Hope you were as excited about the lights as I was. If you have set up some smart lighting in your home, you will slowly start to see the benefits after you have retrained yourself not to flick the switch off lol. But to fully maximize the potential of those new smart lights, you need some automation. This by far will be my favorite part of the series, and will no doubt have follow up posts based on this part of the series. But what can automation do for us? Right now when we want to turn on a light, while we don’t have to flick a switch we still have to manually push the button in a app to turn lights off/on. This is pretty convenient but not the MOST convenient way we could do this. Automation allows our house to respond and do things based upon actions that may happen around the house. This could be a simple as coming home and opening a door. Or walking into a room, or even based upon the time of the day. Automation takes our house from being convenient to truly being “smart”!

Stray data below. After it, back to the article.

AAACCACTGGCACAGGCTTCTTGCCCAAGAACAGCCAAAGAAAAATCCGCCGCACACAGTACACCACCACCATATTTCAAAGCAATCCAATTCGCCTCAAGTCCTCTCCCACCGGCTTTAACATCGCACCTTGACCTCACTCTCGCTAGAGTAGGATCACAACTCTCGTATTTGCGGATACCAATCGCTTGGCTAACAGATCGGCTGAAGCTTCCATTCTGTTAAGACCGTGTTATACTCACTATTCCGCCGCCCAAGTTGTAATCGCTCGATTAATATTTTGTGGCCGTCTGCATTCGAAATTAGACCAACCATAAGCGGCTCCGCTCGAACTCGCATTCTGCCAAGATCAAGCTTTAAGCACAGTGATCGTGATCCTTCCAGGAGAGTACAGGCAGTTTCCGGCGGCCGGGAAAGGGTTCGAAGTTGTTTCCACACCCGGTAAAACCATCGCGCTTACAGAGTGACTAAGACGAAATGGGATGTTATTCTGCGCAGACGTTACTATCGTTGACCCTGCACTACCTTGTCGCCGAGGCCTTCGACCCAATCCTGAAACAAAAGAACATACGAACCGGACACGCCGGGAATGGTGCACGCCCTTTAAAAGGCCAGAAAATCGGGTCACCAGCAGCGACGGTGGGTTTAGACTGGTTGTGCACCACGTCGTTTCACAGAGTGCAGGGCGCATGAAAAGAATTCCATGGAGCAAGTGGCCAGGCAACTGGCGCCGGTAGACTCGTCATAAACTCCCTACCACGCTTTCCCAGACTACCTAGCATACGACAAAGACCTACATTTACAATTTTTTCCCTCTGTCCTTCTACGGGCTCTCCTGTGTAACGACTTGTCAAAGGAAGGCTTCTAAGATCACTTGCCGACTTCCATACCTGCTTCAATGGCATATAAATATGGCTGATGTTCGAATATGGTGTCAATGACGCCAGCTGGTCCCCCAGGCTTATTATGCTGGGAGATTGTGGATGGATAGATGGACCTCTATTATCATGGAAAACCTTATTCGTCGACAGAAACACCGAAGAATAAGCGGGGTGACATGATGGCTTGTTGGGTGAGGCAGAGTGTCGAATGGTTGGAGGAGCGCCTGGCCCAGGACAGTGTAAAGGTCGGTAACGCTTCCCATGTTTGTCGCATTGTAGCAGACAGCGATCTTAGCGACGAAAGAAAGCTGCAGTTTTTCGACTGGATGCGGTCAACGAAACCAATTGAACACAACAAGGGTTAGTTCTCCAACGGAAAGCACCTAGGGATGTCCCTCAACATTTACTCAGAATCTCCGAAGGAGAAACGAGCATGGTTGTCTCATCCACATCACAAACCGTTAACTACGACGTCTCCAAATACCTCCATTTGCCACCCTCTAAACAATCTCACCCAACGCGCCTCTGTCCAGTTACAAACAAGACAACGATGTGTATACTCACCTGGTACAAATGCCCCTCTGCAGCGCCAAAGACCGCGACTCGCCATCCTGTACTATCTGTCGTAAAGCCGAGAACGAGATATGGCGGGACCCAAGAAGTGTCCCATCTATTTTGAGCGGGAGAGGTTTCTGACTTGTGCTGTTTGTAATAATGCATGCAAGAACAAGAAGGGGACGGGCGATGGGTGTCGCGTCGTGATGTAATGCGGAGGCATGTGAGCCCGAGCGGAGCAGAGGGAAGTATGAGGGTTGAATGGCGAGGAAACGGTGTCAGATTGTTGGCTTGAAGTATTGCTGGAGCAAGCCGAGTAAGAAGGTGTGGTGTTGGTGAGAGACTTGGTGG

For automation to happen, you are going to need yourself a smart hub. A Smart Hub will be the central point of your smart home and it will talk to the other smart devices in your home. When these devices talk to each other, that is when some real magic can begin to happen. With a smart hub, your smart lock could talk to your lights. Or your lights could talk to your phone, or even still if you have sensor in the home they can talk to a variety of items in the home. When this talking starts to happen, your device can complete actions based on the direction another device has given it. Now when it comes to Smart Hubs I looked at a variety of factors when choosing which one I wanted to install. Above all is price. Right now if you look into Smart Hubs some of the more mainstream ones you might hear about is the Wink system, SmartThings, and Logitech Harmony Home Control. On price the Logitech Harmony Home and the SmartThings hubs were $99. Coming in at the lowest was the Wink Hub which you can find for $40-$50 depending on where you look. I choose to forge ahead with the SmartThings hub. While not the most inexpensive of the group, sometimes cheap doesn’t always mean first choice. SmartThings also offer starter kits based around themes. These themes focus on items you might want to be smart in. This could be lighting, security, smart home, water detection, or energy saving. I had SmartThings send me the Smart Home Kit since this is my ultimate goal. This kit cost about $199.00.